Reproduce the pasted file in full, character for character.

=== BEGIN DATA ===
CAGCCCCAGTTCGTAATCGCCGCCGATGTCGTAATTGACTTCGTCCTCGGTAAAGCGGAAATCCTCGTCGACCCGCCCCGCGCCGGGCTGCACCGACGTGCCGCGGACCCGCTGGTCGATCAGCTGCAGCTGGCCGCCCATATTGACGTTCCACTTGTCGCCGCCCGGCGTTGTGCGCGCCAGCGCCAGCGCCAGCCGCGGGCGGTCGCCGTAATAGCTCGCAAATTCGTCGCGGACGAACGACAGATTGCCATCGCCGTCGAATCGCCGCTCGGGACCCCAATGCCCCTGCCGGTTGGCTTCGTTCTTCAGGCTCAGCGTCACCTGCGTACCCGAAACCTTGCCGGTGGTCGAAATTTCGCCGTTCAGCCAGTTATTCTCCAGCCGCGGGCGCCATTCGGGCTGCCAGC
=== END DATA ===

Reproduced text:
CAGCCCCAGTTCGTAATCGCCGCCGATGTCGTAATTGACTTCGTCCTCGGTAAAGCGGAAATCCTCGTCGACCCGCCCCGCGCCGGGCTGCACCGACGTGCCGCGGACCCGCTGGTCGATCAGCTGCAGCTGGCCGCCCATATTGACGTTCCACTTGTCGCCGCCCGGCGTTGTGCGCGCCAGCGCCAGCGCCAGCCGCGGGCGGTCGCCGTAATAGCTCGCAAATTCGTCGCGGACGAACGACAGATTGCCATCGCCGTCGAATCGCCGCTCGGGACCCCAATGCCCCTGCCGGTTGGCTTCGTTCTTCAGGCTCAGCGTCACCTGCGTACCCGAAACCTTGCCGGTGGTCGAAATTTCGCCGTTCAGCCAGTTATTCTCCAGCCGCGGGCGCCATTCGGGCTGCCAGC